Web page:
By Tim Barkley. June 2019.

The lawyer greeted Susan as she entered the office.  She waved a large maroon notebook.  “I think we might have found the trust.  Is that what this is?  It’s about a million pages long.  We were going through some boxes in the basement and found this last night.”

The lawyer carried the notebook to the conference room and leafed through it while Susan seated herself.  “Yep, this is a trust form used by lots of lawyers in the 90s.  I’ve reviewed it for lots of clients.  Here’s where it lists who set up the trust.”  He pointed to page one, then flipped the page.  “Here’s where it lists the family – your folks, Mary, you and your two brothers, Ricky and Bob.  Who’s ‘Michael’?”

“He’s the oldest.  He disappeared about 10 years ago, and we all think he’s probably dead.  His wife had him declared legally dead a couple of years ago, so she could get his Social Security.”

“Now that’s unique.” The attorney flipped several pages. “Anyway, here’s where it says that the trust takes care of your parents during their lives, and” turning more pages, “here’s where it says that the trust goes to all five kids equally when the second parent – your mother – dies.  Later on, I’m sure it says that Michael’s share goes to his kids, if he had any.”


“OK.” Several pages later, “Here’s where it says who the trustees are.  Your dad and mom jointly, then the survivor – your mom – then you!”

“I was afraid of that.  What does that mean, if Mom’s not really ‘with it’?”

“Well, the trust defines ‘disabled’ back here, and I don’t think your mother fits that definition. She hasn’t been certified to be incompetent.  But she’s in no shape to run the trust.  Do you think she would let you do it?”

“Probably.  Now that Mary’s gone, she’s much more reasonable.  What would I have to do?”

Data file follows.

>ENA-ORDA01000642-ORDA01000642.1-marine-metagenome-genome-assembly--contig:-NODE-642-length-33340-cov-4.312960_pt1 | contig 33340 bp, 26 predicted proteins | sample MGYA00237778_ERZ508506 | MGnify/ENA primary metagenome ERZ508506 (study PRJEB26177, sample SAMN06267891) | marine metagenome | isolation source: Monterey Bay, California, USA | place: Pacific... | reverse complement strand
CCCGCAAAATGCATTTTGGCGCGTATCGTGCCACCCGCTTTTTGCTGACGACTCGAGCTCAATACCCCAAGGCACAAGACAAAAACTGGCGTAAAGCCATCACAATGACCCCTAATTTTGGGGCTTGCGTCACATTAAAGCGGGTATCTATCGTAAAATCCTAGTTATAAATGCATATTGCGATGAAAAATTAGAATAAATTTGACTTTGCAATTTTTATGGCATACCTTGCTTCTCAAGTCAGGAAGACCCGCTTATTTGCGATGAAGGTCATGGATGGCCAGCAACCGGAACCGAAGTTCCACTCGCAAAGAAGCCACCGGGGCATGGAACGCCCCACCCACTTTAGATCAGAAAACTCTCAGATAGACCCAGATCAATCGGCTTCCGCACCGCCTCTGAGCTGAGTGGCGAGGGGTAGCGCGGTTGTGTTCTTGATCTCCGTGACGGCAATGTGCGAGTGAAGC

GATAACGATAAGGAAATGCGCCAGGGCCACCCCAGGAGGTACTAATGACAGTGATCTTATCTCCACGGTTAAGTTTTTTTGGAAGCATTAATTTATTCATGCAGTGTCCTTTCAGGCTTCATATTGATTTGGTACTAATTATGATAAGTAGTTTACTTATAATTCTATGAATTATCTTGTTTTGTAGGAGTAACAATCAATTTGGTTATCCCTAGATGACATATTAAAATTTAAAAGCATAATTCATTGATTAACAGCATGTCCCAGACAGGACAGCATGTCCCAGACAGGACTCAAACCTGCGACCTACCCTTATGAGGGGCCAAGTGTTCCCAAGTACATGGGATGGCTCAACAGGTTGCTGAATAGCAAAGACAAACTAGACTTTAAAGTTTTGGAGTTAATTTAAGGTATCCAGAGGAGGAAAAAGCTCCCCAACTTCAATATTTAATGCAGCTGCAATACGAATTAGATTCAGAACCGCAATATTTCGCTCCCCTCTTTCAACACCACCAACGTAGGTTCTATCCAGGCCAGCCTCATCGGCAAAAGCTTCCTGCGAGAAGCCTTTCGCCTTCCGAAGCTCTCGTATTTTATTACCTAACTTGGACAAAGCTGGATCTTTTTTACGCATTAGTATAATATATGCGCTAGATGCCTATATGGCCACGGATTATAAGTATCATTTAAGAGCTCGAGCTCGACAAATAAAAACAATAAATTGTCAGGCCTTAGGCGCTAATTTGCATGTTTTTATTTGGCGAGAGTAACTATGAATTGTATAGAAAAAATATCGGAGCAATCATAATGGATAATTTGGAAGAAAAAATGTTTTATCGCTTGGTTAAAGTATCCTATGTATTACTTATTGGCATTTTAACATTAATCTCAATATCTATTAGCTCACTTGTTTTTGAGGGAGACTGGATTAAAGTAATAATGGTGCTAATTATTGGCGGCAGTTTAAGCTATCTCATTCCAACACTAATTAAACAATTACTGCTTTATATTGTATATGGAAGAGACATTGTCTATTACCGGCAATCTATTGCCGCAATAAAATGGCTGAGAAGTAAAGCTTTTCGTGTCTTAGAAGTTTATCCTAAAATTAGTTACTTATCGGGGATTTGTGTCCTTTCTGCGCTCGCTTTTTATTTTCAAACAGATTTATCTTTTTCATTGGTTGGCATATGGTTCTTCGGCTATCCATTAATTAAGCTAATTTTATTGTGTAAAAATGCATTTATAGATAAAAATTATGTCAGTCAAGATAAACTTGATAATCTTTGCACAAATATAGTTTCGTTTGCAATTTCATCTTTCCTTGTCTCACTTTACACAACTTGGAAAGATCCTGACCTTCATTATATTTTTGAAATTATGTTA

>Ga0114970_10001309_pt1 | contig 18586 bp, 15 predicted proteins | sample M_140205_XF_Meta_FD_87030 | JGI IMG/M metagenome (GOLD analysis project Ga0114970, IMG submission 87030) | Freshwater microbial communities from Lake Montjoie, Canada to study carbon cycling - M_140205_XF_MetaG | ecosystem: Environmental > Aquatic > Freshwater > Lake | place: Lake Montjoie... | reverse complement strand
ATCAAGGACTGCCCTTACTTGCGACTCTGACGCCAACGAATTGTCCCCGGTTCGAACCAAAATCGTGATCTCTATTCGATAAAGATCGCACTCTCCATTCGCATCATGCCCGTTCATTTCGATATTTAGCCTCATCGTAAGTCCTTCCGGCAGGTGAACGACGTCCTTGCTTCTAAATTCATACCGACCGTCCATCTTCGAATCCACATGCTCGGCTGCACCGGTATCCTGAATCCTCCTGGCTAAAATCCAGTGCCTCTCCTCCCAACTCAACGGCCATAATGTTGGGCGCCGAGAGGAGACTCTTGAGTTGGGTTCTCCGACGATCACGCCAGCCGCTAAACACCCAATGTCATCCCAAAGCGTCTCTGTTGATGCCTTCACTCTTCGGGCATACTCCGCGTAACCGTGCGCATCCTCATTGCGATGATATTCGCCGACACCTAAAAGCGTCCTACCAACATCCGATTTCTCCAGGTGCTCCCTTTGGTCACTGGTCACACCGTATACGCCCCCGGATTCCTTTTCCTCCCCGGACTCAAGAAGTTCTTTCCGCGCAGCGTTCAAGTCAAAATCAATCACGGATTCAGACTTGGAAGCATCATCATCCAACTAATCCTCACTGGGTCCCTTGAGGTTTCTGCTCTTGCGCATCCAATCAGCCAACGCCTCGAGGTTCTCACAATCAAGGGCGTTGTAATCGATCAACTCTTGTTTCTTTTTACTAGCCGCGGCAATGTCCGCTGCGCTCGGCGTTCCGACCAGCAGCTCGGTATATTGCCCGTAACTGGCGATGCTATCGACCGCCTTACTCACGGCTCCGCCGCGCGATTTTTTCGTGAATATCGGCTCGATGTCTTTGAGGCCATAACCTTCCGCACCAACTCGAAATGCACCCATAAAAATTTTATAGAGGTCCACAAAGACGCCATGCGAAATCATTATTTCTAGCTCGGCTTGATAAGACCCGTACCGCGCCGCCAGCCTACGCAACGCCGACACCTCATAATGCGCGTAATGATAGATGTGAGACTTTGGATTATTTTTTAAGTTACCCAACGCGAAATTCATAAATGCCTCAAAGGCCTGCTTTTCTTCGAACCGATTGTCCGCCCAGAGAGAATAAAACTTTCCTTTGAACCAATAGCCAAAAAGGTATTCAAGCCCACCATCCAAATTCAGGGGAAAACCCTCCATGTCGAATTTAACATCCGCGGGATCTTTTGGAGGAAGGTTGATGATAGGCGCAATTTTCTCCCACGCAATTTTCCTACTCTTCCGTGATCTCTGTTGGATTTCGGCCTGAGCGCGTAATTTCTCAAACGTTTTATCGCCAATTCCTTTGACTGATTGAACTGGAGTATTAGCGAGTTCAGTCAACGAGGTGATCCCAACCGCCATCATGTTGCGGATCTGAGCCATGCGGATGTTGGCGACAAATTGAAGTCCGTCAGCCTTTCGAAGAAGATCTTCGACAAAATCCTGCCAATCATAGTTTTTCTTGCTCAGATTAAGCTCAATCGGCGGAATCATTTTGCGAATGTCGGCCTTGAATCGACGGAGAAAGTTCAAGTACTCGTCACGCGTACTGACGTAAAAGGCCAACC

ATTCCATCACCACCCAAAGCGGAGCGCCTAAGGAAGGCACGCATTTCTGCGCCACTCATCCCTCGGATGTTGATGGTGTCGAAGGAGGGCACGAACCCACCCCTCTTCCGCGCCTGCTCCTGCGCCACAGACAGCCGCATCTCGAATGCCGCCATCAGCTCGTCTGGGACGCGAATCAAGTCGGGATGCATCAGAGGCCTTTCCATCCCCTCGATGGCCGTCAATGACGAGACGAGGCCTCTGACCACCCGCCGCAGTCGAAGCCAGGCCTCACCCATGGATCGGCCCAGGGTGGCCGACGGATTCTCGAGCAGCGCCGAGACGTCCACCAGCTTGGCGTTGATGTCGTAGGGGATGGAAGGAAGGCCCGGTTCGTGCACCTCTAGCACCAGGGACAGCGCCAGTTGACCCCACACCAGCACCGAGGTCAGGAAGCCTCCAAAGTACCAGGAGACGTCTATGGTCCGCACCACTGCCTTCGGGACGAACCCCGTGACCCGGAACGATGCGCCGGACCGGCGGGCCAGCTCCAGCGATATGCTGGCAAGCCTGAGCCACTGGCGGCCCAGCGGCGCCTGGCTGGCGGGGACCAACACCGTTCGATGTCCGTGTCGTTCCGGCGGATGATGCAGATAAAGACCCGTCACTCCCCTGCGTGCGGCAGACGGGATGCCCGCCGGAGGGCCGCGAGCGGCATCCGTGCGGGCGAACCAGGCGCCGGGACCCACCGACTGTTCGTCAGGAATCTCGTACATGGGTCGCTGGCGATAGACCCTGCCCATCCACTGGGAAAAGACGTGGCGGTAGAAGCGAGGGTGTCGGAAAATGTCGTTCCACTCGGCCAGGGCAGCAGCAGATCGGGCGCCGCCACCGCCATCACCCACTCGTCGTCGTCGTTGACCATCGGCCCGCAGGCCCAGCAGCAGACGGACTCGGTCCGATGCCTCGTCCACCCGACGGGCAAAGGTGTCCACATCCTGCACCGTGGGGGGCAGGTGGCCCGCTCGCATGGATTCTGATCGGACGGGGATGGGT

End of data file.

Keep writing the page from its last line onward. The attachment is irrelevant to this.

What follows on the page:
“Well, your parents set up the trust.  They are are the ‘grantors’ or ‘settlors.’  They were also the ‘trustees,’ the managers of the trust.  Now that your dad has passed and your mom is . . . um, ‘challenged,’ you would be the trustee.

“You would manage the trust and pay out money for your mom’s care and expenses. When she dies, you’ll take care of your mother’s final expenses and then pay what’s left to your brothers and sister. And your brother Michael’s kids.

“Assuming your mother agrees to let you be the trustee …”

Susan interrupted: “What if she doesn’t?”

“Then we try to get her doctor to tell us whether she’s competent.  If she is, then she’d be the trustee.  If the doctor won’t give us a certificate of competency, or if she won’t let the doctor examine her, then we can always go to Court, but that’s a messy solution.  Try to get your brothers to talk to her.

“If she agrees to let you be the trustee, remember that your brothers and especially Mary will want proof that you handled the trust correctly.  So you need to start with a list of what’s in the trust and what it’s all worth.”

“But I don’t know everything.”

“Sure.  Start with what you know, and as things come up, just add them to the list.  This will be your ‘initial inventory’ of the trust with you as trustee.

“When your mother dies, you’ll need to show what you started with – the ‘initial inventory’ – plus what you got in, like interest, rent, dividends and Social Security, less what you paid out for your mother’s expenses, and what everyone gets.  That’s called the ‘account.’

“Technically you’re supposed to account every year.  I’d be willing to bet that Mary will demand an annual account and sue you if you don’t give her one, so start keeping careful records.  You don’t want to have to try to justify to everything to a judge without records to back you up.”

“This sounds like a lot of work,” she countered. “Do I have to do it for free?”

“That’s up to you,” the lawyer replied. “A trustee is entitled to a commission based on the size of the trust and its income. But you don’t have to take it. Some people in your situation will decline the commission as long as Mom’s alive, to make sure there’s enough money for her needs, and then claim a cumulative commission when she dies. But we can make that decision later.

“For now, talk to your brothers and your mother. Let’s see what they say.”

“Talk to your mother, and get back to me.  I can help you with whatever you need.”


Attorney Tim Barkley
The Tim Barkley Law Offices
One Park Avenue
P.O. Box 1136
Mount Airy
Maryland 21771

 (301) 829-3778

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